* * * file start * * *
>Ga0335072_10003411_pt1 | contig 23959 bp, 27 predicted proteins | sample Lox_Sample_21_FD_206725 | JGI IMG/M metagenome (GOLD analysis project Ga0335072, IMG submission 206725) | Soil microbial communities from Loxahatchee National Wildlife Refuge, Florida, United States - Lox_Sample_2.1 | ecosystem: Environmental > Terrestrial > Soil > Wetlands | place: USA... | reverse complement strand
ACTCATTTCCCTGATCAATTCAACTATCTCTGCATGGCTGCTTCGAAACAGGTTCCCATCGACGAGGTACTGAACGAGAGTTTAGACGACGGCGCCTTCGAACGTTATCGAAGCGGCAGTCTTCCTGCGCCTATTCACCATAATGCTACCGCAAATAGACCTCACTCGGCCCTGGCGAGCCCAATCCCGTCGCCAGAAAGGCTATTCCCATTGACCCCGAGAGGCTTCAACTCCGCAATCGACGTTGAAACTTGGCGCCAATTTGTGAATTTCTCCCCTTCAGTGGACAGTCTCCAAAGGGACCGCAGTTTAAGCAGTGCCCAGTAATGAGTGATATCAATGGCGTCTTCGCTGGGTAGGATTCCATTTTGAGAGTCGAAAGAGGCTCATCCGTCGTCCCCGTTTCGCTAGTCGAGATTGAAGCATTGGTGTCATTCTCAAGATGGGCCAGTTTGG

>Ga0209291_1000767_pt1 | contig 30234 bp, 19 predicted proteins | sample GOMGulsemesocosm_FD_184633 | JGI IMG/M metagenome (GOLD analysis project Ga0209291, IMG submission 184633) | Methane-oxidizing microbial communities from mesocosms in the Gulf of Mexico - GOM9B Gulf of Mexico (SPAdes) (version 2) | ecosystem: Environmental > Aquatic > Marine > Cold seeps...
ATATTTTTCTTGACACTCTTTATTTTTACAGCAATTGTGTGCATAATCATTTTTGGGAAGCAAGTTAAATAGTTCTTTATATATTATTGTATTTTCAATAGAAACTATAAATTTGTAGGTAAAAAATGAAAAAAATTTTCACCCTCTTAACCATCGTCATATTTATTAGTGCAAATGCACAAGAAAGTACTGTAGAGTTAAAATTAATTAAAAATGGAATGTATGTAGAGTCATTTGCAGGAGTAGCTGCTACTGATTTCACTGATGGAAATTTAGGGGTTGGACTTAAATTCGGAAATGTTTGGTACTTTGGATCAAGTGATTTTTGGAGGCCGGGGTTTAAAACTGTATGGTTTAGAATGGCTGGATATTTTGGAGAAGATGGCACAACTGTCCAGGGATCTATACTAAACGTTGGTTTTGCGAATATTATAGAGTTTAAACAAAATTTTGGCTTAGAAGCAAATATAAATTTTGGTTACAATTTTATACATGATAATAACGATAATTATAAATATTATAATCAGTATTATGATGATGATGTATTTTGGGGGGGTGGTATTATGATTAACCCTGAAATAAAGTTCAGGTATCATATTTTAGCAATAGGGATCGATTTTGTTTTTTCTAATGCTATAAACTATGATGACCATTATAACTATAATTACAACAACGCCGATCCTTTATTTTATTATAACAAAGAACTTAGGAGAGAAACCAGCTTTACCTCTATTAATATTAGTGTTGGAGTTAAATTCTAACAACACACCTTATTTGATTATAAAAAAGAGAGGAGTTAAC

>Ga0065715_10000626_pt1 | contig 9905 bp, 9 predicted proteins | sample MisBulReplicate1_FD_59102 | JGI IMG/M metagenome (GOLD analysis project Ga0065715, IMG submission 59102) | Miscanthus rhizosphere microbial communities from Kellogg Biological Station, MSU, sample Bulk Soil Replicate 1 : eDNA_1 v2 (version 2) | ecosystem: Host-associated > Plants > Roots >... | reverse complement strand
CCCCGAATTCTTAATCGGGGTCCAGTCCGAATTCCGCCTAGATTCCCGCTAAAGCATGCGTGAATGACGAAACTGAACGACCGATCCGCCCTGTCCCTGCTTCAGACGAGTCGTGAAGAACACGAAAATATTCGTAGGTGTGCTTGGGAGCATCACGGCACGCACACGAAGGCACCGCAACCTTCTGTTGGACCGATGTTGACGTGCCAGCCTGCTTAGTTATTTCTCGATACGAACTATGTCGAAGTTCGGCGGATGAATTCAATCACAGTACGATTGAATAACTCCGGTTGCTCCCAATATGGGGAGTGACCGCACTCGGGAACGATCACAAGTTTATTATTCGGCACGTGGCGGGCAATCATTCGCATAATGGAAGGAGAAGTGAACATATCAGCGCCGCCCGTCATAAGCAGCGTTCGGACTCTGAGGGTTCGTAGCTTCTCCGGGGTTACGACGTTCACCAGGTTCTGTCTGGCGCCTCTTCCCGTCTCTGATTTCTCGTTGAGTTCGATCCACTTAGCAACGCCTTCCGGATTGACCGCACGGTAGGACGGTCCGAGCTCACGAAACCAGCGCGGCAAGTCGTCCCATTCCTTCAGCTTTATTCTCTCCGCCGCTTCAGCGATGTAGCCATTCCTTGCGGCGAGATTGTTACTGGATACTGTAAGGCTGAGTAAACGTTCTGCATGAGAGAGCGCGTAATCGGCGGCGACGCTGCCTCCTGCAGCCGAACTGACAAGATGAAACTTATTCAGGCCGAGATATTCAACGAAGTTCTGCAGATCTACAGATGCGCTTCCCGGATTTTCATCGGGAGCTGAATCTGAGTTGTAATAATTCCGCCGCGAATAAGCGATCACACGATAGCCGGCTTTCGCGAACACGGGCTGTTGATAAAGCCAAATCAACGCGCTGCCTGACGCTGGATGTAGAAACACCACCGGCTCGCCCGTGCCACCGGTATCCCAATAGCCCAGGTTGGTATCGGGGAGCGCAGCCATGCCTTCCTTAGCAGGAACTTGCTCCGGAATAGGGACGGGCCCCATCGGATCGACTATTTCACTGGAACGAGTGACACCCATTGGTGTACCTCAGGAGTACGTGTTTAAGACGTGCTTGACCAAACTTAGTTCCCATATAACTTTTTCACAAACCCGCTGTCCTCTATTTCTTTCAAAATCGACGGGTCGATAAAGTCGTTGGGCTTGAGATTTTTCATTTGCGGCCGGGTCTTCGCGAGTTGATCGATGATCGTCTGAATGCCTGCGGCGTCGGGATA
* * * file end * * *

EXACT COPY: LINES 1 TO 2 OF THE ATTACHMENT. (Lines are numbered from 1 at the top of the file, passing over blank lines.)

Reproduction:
>Ga0335072_10003411_pt1 | contig 23959 bp, 27 predicted proteins | sample Lox_Sample_21_FD_206725 | JGI IMG/M metagenome (GOLD analysis project Ga0335072, IMG submission 206725) | Soil microbial communities from Loxahatchee National Wildlife Refuge, Florida, United States - Lox_Sample_2.1 | ecosystem: Environmental > Terrestrial > Soil > Wetlands | place: USA... | reverse complement strand
ACTCATTTCCCTGATCAATTCAACTATCTCTGCATGGCTGCTTCGAAACAGGTTCCCATCGACGAGGTACTGAACGAGAGTTTAGACGACGGCGCCTTCGAACGTTATCGAAGCGGCAGTCTTCCTGCGCCTATTCACCATAATGCTACCGCAAATAGACCTCACTCGGCCCTGGCGAGCCCAATCCCGTCGCCAGAAAGGCTATTCCCATTGACCCCGAGAGGCTTCAACTCCGCAATCGACGTTGAAACTTGGCGCCAATTTGTGAATTTCTCCCCTTCAGTGGACAGTCTCCAAAGGGACCGCAGTTTAAGCAGTGCCCAGTAATGAGTGATATCAATGGCGTCTTCGCTGGGTAGGATTCCATTTTGAGAGTCGAAAGAGGCTCATCCGTCGTCCCCGTTTCGCTAGTCGAGATTGAAGCATTGGTGTCATTCTCAAGATGGGCCAGTTTGG